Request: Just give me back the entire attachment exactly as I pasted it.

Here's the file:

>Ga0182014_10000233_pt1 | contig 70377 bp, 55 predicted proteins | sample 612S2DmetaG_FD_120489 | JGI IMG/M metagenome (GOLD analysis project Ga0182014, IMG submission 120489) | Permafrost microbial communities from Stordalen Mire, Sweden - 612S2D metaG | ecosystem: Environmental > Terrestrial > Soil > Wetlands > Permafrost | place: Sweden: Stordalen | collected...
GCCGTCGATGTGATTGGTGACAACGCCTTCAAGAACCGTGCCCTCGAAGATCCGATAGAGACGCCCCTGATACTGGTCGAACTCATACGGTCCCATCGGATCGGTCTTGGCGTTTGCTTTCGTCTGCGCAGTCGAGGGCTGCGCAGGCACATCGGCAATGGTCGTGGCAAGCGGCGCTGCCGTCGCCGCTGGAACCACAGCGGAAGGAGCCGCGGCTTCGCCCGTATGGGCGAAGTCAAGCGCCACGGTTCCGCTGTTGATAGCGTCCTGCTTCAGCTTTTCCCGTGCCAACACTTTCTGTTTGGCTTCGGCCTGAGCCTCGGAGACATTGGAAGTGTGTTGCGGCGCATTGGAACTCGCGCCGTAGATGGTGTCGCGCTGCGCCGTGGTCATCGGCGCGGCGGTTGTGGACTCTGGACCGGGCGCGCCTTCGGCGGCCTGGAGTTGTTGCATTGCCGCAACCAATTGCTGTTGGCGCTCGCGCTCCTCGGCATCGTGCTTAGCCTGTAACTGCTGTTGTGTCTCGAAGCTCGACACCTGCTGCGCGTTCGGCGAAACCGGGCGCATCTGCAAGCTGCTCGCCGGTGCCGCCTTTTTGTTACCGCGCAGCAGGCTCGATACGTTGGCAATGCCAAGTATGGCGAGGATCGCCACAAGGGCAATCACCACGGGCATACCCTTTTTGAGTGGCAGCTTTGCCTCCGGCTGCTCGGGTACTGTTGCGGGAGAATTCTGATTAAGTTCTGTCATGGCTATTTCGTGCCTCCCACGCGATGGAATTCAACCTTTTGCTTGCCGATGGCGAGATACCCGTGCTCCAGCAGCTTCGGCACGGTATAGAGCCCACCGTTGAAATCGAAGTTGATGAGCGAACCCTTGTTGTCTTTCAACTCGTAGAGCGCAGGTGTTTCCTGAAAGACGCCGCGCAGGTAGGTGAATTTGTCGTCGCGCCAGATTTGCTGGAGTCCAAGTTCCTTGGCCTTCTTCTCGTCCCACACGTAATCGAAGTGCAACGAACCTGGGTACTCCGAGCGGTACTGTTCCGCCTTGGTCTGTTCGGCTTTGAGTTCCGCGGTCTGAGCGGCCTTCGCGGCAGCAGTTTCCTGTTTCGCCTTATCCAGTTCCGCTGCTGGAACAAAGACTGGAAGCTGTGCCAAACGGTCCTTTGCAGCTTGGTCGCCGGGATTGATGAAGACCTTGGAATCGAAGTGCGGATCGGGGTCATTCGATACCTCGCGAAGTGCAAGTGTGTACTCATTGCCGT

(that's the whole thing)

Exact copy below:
>Ga0182014_10000233_pt1 | contig 70377 bp, 55 predicted proteins | sample 612S2DmetaG_FD_120489 | JGI IMG/M metagenome (GOLD analysis project Ga0182014, IMG submission 120489) | Permafrost microbial communities from Stordalen Mire, Sweden - 612S2D metaG | ecosystem: Environmental > Terrestrial > Soil > Wetlands > Permafrost | place: Sweden: Stordalen | collected...
GCCGTCGATGTGATTGGTGACAACGCCTTCAAGAACCGTGCCCTCGAAGATCCGATAGAGACGCCCCTGATACTGGTCGAACTCATACGGTCCCATCGGATCGGTCTTGGCGTTTGCTTTCGTCTGCGCAGTCGAGGGCTGCGCAGGCACATCGGCAATGGTCGTGGCAAGCGGCGCTGCCGTCGCCGCTGGAACCACAGCGGAAGGAGCCGCGGCTTCGCCCGTATGGGCGAAGTCAAGCGCCACGGTTCCGCTGTTGATAGCGTCCTGCTTCAGCTTTTCCCGTGCCAACACTTTCTGTTTGGCTTCGGCCTGAGCCTCGGAGACATTGGAAGTGTGTTGCGGCGCATTGGAACTCGCGCCGTAGATGGTGTCGCGCTGCGCCGTGGTCATCGGCGCGGCGGTTGTGGACTCTGGACCGGGCGCGCCTTCGGCGGCCTGGAGTTGTTGCATTGCCGCAACCAATTGCTGTTGGCGCTCGCGCTCCTCGGCATCGTGCTTAGCCTGTAACTGCTGTTGTGTCTCGAAGCTCGACACCTGCTGCGCGTTCGGCGAAACCGGGCGCATCTGCAAGCTGCTCGCCGGTGCCGCCTTTTTGTTACCGCGCAGCAGGCTCGATACGTTGGCAATGCCAAGTATGGCGAGGATCGCCACAAGGGCAATCACCACGGGCATACCCTTTTTGAGTGGCAGCTTTGCCTCCGGCTGCTCGGGTACTGTTGCGGGAGAATTCTGATTAAGTTCTGTCATGGCTATTTCGTGCCTCCCACGCGATGGAATTCAACCTTTTGCTTGCCGATGGCGAGATACCCGTGCTCCAGCAGCTTCGGCACGGTATAGAGCCCACCGTTGAAATCGAAGTTGATGAGCGAACCCTTGTTGTCTTTCAACTCGTAGAGCGCAGGTGTTTCCTGAAAGACGCCGCGCAGGTAGGTGAATTTGTCGTCGCGCCAGATTTGCTGGAGTCCAAGTTCCTTGGCCTTCTTCTCGTCCCACACGTAATCGAAGTGCAACGAACCTGGGTACTCCGAGCGGTACTGTTCCGCCTTGGTCTGTTCGGCTTTGAGTTCCGCGGTCTGAGCGGCCTTCGCGGCAGCAGTTTCCTGTTTCGCCTTATCCAGTTCCGCTGCTGGAACAAAGACTGGAAGCTGTGCCAAACGGTCCTTTGCAGCTTGGTCGCCGGGATTGATGAAGACCTTGGAATCGAAGTGCGGATCGGGGTCATTCGATACCTCGCGAAGTGCAAGTGTGTACTCATTGCCGT